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9/6/19 - Day 17, A Realistic Update

We finally had a sit-down with one of Ronen's doctors today, got many of our questions answered. Even though we see the doctors every day during rounds, and we can ask them questions whenever, it was helpful to have a scheduled and focused time to get a real picture of where we are with Ronen's care.


Right now, he's dealing with lung development and withdrawal from morphine. He went from a continuous morphine drip to an "as needed" dosage, but the doctors think that based on his behavior, mood, heart rate, and other symptoms that he's getting hit with pretty bad withdrawal, and so they're putting him back on morphine every 6 hours and weaning him more slowly. Since he's no longer on IV nutrition, they're taking out his PICC line, which is in his leg, today or tomorrow. One less "pipe"! We are also hopeful that we may be able to do a bris in the hospital next week.


In terms of long-term, the doctor gave us the "Best Case" scenario and the "Worst Case," though she told us she thinks we're not on the "Worst Case" track. I'm linking basic info below so that you know what these terms mean. If you click, you'll know about as much as I know.


Best case, we're still looking at a minimum of 2 more months in the hospital, and he'll go home with no additional supports. (I'll admit to finding this timeline shocking and overwhelming, and it'll certainly be a difficult upcoming holy day season with that in mind.) He's currently on NIPPV support (a step before CPAP - I was wrong before, for those following along at home), and will need to ultimately transition to CPAP, and then to Vapotherm. He's got about 6 step-downs before he doesn't need any respiratory support, and each step-down could take a week at minimum. And, there is a possibility that he comes home with some kind of oxygen. He also ultimately will have to be able to eat from a bottle or breastfeed effectively before he can be discharged, and he'll have support from a speech therapist as he makes this transition. He'll also start with some physical therapy next week to ensure that he will meet his physical milestones even as he is confined to his crib, and the PT will teach us how to do the exercises with him as well.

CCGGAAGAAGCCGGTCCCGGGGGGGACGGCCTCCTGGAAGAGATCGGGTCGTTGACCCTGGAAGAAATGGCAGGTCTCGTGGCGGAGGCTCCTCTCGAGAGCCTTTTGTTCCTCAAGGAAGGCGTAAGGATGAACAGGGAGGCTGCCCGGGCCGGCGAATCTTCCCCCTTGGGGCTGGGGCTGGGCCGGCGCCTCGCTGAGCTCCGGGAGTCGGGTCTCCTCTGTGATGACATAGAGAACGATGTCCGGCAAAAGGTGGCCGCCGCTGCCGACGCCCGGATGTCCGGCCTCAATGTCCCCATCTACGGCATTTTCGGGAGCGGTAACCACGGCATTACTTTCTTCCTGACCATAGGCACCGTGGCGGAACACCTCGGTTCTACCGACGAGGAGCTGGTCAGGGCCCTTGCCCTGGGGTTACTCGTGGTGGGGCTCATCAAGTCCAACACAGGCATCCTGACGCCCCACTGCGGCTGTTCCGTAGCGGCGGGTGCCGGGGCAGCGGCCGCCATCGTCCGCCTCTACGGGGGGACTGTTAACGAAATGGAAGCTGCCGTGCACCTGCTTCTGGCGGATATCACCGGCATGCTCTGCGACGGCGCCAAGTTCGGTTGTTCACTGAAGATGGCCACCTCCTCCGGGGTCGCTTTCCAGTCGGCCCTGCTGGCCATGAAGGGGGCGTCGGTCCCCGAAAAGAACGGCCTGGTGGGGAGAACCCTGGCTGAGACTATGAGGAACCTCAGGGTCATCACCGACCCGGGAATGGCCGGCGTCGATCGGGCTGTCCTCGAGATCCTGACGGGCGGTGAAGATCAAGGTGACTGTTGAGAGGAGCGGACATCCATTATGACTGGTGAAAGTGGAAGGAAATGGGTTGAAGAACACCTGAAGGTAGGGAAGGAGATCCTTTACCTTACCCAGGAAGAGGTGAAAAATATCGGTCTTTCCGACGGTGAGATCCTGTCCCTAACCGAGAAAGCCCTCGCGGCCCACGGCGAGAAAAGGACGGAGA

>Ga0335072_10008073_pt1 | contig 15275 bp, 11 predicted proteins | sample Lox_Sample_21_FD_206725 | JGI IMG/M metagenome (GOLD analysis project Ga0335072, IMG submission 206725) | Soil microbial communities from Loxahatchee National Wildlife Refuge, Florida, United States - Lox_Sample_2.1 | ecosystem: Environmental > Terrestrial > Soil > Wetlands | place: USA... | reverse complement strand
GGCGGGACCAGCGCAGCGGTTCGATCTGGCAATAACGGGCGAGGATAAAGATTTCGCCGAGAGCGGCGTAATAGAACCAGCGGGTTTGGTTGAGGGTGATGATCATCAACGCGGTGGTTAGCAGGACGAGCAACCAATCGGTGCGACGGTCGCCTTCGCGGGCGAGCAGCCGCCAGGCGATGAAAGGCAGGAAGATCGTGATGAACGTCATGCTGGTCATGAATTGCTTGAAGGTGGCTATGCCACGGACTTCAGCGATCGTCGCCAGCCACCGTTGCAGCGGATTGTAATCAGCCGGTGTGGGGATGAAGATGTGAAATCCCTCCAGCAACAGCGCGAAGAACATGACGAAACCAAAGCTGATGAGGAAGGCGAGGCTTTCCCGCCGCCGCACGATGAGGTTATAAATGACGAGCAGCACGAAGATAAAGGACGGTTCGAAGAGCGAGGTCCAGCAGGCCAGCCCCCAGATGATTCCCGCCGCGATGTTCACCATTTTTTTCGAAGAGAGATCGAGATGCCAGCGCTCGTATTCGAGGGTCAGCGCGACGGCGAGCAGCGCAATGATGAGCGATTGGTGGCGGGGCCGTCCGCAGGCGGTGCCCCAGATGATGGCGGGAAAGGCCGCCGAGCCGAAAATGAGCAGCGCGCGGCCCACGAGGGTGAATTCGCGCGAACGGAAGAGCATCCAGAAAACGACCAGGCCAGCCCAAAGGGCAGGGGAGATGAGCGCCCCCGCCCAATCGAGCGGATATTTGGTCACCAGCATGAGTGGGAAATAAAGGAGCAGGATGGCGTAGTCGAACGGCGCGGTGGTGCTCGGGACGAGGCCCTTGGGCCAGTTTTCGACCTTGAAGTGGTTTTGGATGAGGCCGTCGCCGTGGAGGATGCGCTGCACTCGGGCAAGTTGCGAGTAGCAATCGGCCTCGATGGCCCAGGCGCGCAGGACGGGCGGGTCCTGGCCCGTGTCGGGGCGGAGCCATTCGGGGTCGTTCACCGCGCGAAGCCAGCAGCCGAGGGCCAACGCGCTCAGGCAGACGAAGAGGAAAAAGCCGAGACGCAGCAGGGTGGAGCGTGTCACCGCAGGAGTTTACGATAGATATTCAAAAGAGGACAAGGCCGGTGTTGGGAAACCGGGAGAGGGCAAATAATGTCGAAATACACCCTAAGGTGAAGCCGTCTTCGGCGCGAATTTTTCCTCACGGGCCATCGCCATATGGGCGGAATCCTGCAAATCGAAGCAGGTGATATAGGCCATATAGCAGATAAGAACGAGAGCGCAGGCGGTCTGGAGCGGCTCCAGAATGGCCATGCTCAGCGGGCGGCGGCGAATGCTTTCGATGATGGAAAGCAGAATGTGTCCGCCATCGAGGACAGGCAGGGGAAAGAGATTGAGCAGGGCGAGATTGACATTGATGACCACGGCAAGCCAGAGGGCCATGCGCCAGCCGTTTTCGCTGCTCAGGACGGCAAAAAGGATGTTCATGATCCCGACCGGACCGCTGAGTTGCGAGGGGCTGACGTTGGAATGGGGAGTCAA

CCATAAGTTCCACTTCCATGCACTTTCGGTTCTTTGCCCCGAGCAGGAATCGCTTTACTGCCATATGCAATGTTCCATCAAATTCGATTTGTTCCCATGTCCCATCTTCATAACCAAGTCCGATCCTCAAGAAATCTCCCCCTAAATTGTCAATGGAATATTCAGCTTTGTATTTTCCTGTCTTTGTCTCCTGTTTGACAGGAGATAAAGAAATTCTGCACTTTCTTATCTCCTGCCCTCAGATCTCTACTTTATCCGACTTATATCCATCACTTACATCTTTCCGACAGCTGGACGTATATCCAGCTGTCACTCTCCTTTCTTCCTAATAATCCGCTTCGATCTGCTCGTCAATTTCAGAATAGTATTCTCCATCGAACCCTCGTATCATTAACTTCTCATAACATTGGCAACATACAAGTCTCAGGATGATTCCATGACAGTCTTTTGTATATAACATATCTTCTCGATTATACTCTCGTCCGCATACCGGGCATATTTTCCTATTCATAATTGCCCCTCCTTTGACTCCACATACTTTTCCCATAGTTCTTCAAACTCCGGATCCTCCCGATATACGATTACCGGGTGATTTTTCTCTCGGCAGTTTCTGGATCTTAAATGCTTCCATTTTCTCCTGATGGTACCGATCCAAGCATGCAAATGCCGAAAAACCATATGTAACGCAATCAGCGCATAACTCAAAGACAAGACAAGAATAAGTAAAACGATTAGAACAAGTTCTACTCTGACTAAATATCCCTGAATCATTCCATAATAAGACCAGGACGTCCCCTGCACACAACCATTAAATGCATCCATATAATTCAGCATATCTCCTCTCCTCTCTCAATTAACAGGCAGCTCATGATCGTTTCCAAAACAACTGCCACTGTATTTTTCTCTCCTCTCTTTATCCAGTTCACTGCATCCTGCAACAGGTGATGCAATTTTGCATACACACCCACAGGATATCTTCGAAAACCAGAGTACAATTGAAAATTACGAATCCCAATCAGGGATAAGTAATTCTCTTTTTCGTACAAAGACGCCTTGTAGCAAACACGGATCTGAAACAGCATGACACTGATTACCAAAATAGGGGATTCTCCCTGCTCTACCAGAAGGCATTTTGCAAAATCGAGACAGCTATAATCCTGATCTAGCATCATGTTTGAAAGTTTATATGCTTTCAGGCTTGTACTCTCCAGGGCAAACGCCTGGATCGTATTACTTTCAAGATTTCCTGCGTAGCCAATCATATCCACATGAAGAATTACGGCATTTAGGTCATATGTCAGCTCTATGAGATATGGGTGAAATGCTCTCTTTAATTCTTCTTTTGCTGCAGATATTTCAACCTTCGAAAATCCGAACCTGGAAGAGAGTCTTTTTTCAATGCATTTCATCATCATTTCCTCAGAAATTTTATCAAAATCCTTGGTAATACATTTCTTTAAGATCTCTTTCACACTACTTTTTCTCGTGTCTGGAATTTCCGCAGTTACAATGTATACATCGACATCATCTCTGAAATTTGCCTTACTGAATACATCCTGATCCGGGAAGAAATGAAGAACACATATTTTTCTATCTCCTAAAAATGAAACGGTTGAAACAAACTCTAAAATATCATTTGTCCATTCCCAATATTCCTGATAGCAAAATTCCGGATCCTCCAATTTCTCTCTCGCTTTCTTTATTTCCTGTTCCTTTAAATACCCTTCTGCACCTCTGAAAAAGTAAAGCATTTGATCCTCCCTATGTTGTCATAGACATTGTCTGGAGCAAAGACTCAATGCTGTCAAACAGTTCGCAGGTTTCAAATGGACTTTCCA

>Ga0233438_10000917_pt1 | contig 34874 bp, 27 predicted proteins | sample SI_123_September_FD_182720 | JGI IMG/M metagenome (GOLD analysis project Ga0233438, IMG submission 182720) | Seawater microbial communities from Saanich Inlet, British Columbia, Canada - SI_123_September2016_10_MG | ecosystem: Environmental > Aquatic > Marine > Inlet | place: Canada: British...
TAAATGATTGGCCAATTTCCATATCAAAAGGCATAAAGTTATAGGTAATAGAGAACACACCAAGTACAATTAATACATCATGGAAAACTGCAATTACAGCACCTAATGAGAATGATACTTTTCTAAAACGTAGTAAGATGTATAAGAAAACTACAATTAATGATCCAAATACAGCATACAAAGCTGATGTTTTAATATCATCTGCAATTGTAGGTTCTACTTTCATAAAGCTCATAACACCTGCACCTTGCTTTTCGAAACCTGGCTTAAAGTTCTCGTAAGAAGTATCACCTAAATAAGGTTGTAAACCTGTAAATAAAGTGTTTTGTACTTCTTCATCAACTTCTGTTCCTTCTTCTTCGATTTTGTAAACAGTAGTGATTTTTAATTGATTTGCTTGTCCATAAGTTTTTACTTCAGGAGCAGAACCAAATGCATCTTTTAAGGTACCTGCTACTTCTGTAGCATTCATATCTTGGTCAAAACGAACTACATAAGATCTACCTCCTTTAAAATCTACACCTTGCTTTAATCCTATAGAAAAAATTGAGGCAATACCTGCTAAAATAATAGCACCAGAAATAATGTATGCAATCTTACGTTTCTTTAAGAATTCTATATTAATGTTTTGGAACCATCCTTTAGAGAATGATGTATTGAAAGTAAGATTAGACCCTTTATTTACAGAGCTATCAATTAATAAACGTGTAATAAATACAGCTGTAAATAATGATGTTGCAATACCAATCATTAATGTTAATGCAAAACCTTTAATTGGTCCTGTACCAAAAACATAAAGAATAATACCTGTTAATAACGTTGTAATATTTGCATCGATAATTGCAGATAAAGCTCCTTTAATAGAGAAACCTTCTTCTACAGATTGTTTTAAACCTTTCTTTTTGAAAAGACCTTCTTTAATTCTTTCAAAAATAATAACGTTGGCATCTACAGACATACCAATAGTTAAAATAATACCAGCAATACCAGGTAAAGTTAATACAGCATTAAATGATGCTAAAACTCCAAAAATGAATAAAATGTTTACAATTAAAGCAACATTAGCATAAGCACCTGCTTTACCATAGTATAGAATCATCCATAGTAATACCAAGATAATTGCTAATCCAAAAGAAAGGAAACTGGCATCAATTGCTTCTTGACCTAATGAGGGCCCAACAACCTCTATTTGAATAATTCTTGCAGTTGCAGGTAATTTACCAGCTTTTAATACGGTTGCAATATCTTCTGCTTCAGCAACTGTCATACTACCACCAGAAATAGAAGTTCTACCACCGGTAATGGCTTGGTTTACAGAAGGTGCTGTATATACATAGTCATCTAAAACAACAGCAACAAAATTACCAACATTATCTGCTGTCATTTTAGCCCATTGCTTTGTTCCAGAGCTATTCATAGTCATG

Worst case, kids with CDH need a tracheostomy, and there are about 9 months in the hospital, with about 3 months in the NICU and another 6 in a long-term care facility. If this is what we need to do, we'll know in about 2 months based on Ronen's status, but the doctor seemed to think that since he is already extubated (which apparently children with CDH can't always be), he's probably not in this kind of situation. I did appreciate her candor and her providing us with this information so that, if we get there, we're not surprised. If I've learned anything from this process, it's that we can't expect anything one way or the other.


As we enter Shabbat, thank you for your thoughts and prayers. We are certainly praying for the best.

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